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When I began researching my father’s life and disappearance in earnest, my first interviews were with folks who had worked for Newsweek during the same period, the mid-to-late 1960s. Many of the people I contacted were very helpful and referred me to others whom they thought might also have valuable insights. I quickly filled a few legal pads with notes and, spurred by the frequent question, “So are you going to write about this?” I decided that I would.

Although I have written professionally in the past, I was surprised to find the research much easier than the actual writing. I was driven to find people and facts and enjoyed the task, no longer feeling that it was overwhelming. But the writing was tough. Over a few months I managed a couple hundred pages, mostly biographical, as well as a publishing proposal and narrative synopsis, which described the arc of the story and was used to find a literary agent.

A reporter from The Daily News referred me to a New York agent who, to my delight, agreed to represent me. It seemed too easy, but I was learning that most people found the story of my dad -- and my quest to learn about him -- very compelling.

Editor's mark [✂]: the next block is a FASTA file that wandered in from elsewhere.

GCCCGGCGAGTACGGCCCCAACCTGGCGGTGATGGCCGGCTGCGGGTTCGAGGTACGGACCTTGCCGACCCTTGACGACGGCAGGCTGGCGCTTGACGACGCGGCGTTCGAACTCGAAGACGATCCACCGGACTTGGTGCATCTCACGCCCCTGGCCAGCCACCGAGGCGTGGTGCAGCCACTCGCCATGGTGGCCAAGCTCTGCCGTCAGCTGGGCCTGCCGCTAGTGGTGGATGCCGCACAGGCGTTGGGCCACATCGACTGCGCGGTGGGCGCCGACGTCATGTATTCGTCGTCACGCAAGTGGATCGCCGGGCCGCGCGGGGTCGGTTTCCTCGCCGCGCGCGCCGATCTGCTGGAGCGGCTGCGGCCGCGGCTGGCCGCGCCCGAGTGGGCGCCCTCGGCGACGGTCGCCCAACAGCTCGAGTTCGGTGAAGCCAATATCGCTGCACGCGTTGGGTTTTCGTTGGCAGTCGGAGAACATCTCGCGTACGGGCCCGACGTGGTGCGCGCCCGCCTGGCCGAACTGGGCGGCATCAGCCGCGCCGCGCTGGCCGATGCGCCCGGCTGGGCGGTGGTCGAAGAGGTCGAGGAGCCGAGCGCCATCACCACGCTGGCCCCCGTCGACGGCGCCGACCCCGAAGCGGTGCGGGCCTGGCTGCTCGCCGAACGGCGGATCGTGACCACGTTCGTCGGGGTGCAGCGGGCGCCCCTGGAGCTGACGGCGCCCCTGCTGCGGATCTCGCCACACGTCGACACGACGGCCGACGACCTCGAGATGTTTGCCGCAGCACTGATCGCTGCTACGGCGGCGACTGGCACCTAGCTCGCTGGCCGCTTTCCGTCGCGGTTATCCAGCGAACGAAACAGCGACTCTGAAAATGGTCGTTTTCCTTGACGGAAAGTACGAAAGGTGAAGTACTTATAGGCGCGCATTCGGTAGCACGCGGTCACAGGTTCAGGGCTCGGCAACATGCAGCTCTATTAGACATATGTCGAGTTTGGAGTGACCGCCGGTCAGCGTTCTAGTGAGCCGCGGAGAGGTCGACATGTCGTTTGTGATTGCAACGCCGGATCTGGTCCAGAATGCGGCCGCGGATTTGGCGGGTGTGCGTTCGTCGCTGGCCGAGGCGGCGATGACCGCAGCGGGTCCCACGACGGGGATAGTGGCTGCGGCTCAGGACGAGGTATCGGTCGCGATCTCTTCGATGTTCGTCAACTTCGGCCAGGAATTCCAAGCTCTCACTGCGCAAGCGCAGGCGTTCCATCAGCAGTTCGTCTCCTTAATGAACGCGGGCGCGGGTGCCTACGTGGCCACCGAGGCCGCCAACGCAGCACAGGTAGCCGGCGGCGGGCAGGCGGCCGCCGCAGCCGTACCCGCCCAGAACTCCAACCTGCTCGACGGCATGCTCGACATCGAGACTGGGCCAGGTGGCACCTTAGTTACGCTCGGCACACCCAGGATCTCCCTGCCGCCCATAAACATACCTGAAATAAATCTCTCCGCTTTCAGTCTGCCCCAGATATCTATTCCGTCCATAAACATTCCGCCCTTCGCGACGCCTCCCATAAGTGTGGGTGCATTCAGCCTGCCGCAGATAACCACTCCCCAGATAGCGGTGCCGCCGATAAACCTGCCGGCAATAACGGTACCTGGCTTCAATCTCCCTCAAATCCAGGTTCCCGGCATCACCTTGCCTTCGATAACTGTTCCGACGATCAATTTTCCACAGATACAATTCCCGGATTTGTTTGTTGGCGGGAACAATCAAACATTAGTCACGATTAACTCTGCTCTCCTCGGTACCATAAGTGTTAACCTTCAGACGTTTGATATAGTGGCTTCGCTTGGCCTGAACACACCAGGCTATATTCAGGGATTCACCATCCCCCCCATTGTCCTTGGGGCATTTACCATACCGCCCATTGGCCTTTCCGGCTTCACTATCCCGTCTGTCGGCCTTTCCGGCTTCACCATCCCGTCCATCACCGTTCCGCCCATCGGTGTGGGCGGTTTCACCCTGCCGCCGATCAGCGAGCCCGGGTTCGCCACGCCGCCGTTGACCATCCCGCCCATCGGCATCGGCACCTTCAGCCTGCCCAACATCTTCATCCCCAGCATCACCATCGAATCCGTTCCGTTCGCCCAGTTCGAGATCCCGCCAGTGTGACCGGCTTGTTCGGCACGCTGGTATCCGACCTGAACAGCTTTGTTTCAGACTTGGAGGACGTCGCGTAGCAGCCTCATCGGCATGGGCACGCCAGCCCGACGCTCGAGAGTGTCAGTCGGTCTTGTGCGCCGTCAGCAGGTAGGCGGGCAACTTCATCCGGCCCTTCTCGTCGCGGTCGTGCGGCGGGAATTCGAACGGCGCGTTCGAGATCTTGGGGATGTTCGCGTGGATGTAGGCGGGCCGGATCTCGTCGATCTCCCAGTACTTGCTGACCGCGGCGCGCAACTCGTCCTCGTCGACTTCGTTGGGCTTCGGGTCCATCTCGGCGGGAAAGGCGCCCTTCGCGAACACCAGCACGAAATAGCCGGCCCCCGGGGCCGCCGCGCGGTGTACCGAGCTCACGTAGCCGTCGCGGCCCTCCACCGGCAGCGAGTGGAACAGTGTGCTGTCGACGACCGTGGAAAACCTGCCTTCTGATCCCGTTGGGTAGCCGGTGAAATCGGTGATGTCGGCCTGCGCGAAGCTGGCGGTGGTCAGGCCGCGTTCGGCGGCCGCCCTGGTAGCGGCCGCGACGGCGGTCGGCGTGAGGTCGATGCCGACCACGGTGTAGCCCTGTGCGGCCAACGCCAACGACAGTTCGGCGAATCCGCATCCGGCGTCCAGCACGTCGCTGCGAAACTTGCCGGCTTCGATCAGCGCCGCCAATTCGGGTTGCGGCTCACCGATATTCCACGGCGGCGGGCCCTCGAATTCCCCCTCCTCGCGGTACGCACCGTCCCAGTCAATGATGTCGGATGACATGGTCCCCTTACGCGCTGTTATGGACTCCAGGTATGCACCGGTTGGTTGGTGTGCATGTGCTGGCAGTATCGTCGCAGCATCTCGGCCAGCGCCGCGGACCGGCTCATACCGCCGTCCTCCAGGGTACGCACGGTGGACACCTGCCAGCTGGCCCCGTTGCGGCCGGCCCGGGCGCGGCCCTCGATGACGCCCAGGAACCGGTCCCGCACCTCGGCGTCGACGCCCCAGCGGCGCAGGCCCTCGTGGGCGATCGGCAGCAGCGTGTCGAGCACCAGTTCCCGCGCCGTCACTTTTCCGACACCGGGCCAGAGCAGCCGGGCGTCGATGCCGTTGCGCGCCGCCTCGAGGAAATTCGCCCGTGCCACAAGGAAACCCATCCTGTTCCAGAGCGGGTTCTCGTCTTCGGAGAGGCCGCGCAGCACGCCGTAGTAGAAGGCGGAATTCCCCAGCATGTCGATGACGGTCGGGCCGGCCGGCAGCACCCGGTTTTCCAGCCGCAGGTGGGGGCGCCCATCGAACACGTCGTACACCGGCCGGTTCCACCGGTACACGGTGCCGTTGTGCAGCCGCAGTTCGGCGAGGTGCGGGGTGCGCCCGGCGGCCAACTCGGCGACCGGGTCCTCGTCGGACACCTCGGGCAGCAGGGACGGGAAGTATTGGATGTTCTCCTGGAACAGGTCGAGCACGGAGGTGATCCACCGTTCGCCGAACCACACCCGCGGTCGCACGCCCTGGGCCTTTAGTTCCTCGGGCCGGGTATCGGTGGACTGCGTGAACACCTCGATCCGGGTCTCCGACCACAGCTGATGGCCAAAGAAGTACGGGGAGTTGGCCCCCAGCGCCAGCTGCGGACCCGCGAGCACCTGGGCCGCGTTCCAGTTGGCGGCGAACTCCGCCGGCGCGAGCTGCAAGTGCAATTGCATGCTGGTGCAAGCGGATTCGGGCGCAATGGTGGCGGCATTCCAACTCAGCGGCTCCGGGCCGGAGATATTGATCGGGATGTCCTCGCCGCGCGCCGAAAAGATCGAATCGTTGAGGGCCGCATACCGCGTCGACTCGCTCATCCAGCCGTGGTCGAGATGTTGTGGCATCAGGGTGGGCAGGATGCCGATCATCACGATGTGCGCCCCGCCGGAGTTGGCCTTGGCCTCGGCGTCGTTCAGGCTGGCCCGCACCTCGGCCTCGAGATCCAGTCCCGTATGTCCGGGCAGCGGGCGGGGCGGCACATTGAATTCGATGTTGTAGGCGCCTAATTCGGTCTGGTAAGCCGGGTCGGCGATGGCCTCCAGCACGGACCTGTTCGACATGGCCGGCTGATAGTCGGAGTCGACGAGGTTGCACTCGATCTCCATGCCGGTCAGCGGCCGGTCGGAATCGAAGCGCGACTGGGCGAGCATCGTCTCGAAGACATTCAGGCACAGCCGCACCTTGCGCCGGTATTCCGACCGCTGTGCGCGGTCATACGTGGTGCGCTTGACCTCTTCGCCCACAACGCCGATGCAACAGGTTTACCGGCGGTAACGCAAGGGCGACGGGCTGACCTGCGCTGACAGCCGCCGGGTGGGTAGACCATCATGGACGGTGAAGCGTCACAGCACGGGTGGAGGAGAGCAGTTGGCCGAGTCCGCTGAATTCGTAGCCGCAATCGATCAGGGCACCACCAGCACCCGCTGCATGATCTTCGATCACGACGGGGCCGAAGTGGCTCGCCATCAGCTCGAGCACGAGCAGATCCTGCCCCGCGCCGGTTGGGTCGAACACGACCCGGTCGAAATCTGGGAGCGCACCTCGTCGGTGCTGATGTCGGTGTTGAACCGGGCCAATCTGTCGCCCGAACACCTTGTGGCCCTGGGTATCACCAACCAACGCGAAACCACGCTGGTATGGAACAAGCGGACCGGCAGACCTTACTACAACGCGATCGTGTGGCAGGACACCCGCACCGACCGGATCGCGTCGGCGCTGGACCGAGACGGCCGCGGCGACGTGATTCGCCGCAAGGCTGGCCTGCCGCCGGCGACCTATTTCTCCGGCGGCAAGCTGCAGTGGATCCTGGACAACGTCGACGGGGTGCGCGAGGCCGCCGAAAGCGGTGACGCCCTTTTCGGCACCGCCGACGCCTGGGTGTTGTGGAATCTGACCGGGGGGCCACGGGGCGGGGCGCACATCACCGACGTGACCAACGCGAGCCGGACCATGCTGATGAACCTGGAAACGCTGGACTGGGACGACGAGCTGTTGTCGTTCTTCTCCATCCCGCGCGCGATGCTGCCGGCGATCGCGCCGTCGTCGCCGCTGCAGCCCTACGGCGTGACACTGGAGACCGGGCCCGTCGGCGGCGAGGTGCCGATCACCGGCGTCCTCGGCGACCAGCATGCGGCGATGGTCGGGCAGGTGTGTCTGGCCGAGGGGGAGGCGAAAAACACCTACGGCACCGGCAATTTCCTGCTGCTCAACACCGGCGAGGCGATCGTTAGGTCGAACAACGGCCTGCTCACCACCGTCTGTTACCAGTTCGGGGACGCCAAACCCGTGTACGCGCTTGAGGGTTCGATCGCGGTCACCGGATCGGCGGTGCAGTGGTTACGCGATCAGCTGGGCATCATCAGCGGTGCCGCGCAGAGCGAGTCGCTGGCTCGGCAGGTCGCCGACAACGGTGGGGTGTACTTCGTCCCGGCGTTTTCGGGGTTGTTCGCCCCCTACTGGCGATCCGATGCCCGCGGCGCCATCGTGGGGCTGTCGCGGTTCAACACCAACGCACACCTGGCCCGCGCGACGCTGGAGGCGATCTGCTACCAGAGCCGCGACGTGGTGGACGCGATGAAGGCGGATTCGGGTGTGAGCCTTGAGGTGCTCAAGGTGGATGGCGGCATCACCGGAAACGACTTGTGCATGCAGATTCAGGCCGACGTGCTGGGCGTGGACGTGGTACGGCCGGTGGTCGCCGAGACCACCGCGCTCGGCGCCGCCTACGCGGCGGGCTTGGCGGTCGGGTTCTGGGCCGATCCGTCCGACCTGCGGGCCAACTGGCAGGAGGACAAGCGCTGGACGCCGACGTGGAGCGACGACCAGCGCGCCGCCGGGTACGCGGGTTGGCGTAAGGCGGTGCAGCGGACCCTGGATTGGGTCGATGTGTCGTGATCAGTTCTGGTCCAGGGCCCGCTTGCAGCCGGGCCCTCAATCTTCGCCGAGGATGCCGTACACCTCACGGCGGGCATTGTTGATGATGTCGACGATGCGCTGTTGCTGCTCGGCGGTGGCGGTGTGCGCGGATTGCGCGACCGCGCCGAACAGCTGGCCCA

Unfortunately, after rejections from five publishers, the agent decided not to press further and let me go. I was disappointed, because the feedback from the publishers was positive regarding my writing and the subject material, but cited either market concerns or the fact that my father’s disappearance remained unsolved.

“ It would be nice if this story were resolved,” one wrote.

Well, yeah. But as I’ve learned since, resolution is in the eye of the beholder.

I consulted with three professional writers who reviewed my manuscript. Their feedback was that I needed to focus more on the disappearance and less on the early days of my father’s life. And I needed to include observations about my journey as John Lake’s son. I needed to do a major rewrite.

But I also needed to make some money again, so I went back to work after a year of immersion in the project. In retrospect, I also needed a break from the emotional weight of the task. In the years since, I’ve made intermittent progress, such as getting a column in the New York Times written by Dan Barry, having my father’s case assigned an NCIC (National Crime Information Center) number and submitting a DNA sample to be included in the FBI’s database, CODIS, and more recently, embarking on the needed rewrite. With the support of some influential friends and help with both reshaping and remarketing the story, I’m confident I’ll have some exciting news in the coming months. Stay tuned.

I appreciate your interest in John Lake’s story, which for me has become a deeply personal project.

Eric Lake
November, 2015